Principles of Design #37 – Golden Ratio

The ratio of nature

The golden ratio is the ratio between the elements of a form such that the sum of two elements are in the same ratio to the larger one, as are the larger and smaller elements to each other (see the rectangle below). This ratio approximates 1.618 (or 0.618; the two numbers are the reciprocals of each other) and is found throughout nature (for example in many seashells), art, architecture and also in the dimensions of the human body. It is also called the golden mean, golden number, golden section, golden proportion and divine proportion, and is closely linked to the Fibonacci Sequence (read more here) as the ratio of numbers in this sequence converges on the golden ratio.

Leonardo da Vinci and Piet Mondrian both incorporate the golden ratio directly in their paintings, and Stradivarius used it in the design and construction of his violins. Most famously, many architectural icons such as Stonehenge, Chartres Cathedral, the Great Pyramid of Giza and the Parthenon all exhibit the ratio in their geometric forms.

The aesthetics of ratios

The use of the golden ratio across these different fields probably owes more to our natural (unconscious) preference for the aesthetics of such forms than planned design.  There is considerable psychological literature which supports the automatic (whether innate or learnt) liking that we all show for the golden ratio in many manifestations, although it may just reflect our more instinctual preference for familiarity, as so many forms in nature show the ratio in action. The golden ratio along with the Fibonacci sequence has also inspired discoveries in mathematics and other fields, most notably much of the work of Roger Penrose on crystal structures (which led to the development of Penrose Tiling).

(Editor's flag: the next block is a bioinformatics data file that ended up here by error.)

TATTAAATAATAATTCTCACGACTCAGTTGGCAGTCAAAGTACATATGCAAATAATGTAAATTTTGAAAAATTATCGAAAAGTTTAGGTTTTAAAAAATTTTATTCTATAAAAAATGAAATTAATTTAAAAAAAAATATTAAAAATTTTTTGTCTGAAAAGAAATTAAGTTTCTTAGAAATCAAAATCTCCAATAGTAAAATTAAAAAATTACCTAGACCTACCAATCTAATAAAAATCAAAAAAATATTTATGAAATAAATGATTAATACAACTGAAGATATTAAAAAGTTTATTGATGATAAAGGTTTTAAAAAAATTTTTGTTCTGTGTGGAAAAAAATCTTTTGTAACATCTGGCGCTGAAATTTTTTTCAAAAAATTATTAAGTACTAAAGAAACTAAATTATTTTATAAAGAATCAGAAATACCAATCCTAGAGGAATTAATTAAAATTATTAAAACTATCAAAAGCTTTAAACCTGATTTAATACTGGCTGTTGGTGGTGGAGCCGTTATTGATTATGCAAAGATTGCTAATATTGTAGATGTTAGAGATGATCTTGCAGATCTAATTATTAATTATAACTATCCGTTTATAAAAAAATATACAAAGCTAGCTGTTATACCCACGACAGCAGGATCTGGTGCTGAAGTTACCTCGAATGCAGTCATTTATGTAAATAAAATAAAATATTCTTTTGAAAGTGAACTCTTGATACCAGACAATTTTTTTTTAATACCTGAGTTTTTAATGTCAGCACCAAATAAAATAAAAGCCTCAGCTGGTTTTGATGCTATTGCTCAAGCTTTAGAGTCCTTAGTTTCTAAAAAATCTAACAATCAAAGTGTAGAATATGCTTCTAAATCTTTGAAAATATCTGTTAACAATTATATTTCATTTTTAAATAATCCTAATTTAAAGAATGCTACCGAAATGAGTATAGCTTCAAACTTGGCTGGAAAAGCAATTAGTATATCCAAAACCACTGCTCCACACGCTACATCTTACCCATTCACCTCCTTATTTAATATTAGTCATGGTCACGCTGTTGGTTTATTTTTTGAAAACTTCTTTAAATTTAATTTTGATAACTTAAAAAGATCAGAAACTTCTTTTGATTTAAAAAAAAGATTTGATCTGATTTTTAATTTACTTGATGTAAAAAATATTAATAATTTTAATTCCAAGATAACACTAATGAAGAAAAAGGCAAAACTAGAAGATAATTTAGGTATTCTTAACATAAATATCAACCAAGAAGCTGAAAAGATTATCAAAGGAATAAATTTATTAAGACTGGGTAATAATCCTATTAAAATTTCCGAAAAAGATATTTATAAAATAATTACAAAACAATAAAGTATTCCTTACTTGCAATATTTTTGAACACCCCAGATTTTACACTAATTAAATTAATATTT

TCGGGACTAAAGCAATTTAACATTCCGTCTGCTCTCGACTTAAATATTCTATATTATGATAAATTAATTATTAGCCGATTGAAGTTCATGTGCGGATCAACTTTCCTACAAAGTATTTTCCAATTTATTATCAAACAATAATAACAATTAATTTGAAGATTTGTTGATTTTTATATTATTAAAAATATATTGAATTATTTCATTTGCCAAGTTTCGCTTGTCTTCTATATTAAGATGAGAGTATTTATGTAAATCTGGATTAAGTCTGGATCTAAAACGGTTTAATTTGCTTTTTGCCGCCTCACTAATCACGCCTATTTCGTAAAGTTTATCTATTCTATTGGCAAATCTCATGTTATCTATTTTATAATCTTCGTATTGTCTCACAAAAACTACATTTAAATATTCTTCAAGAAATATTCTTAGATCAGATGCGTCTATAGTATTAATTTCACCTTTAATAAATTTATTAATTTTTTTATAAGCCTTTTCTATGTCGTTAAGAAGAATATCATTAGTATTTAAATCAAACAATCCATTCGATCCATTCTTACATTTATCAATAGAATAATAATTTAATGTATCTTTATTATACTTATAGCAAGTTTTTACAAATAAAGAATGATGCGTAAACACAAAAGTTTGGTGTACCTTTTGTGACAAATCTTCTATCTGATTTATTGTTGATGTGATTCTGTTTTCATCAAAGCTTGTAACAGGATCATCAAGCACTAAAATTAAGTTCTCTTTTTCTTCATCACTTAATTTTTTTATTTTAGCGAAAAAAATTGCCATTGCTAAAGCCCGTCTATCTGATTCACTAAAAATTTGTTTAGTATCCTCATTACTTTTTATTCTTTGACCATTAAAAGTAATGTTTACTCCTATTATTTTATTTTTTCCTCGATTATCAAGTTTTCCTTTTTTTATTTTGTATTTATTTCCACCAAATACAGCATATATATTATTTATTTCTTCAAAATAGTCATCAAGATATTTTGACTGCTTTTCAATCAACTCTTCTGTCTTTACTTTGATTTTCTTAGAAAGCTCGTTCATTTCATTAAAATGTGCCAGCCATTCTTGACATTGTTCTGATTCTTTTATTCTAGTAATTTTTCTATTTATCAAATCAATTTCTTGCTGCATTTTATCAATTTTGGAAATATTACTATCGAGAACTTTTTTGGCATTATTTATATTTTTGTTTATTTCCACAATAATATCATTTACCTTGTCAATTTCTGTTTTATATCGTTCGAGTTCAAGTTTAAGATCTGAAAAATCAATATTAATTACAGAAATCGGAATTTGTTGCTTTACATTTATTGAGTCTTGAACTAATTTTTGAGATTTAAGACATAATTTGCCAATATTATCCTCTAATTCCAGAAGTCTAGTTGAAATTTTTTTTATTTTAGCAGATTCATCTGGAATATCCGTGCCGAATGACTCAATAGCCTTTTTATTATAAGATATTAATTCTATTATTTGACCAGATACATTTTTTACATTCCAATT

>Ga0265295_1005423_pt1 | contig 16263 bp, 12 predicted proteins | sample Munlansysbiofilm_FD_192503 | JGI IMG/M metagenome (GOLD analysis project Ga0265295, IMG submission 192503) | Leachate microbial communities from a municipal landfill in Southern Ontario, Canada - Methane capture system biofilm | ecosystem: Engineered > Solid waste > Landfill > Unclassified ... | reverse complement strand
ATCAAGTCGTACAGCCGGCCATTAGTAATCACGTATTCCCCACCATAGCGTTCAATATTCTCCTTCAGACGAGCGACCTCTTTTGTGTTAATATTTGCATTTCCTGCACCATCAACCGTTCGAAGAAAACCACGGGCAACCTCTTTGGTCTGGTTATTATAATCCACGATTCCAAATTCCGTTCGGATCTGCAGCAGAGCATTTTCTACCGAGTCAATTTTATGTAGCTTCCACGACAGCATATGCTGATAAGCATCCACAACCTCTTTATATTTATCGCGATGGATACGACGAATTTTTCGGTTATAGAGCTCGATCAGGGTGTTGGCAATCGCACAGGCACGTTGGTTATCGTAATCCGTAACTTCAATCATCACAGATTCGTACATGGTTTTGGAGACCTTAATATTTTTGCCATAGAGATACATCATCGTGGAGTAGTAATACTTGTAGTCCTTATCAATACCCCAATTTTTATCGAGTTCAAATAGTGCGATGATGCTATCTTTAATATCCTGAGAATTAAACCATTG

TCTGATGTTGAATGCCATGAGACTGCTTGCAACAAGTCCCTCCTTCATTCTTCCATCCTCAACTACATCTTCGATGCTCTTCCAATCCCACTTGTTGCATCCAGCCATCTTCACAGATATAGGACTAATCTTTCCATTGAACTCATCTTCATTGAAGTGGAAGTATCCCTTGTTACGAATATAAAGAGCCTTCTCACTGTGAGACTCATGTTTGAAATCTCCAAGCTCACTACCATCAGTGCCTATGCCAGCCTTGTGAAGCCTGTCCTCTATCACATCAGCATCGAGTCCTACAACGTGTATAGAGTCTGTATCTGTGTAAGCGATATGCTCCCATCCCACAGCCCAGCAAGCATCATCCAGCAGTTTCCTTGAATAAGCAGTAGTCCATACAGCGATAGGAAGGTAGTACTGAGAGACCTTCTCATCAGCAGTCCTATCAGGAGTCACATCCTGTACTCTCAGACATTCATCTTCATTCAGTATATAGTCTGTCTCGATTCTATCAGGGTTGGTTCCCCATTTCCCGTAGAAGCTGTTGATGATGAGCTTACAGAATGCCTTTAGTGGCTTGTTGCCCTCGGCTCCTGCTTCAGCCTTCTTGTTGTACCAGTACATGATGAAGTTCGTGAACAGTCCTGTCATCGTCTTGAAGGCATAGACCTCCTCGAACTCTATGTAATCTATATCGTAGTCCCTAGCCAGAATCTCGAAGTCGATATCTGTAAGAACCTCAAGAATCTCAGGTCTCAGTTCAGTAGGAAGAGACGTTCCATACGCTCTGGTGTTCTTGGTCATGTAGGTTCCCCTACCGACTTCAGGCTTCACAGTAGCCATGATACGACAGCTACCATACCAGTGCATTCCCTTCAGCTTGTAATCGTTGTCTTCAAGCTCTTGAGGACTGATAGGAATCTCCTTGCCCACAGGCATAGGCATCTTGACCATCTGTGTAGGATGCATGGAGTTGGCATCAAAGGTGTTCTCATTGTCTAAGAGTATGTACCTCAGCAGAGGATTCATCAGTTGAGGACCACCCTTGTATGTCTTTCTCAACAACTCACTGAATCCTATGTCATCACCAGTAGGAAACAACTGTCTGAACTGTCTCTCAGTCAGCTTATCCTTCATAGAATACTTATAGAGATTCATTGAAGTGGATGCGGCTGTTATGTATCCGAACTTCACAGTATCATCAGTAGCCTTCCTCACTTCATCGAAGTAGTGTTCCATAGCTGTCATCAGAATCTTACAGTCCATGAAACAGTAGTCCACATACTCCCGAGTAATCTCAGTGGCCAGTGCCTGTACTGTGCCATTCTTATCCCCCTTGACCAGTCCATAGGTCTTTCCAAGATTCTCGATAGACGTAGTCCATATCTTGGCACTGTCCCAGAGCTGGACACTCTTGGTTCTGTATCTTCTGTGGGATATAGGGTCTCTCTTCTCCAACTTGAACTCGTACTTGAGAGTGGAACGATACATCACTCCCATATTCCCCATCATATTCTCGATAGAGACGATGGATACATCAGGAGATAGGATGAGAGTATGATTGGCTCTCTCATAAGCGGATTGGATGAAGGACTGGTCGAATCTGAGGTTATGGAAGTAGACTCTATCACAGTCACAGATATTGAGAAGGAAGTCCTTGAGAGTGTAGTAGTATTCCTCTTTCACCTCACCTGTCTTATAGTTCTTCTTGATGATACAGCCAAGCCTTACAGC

The geometry of design

The golden ratio may just be design tradition, or a more fundamental natural preference, but it continues to influence designers today. In creating aesthetic designs, always consider use of the ratio as long as other important features are not compromised, as it will almost always create a more preferred aesthetic and other advantages too (read about the aesthetic-usability effect here and their practical applications on


Principles of Design, Revised and Updated by William Lidwell, Kritina Holden and Jill Butler (2010)

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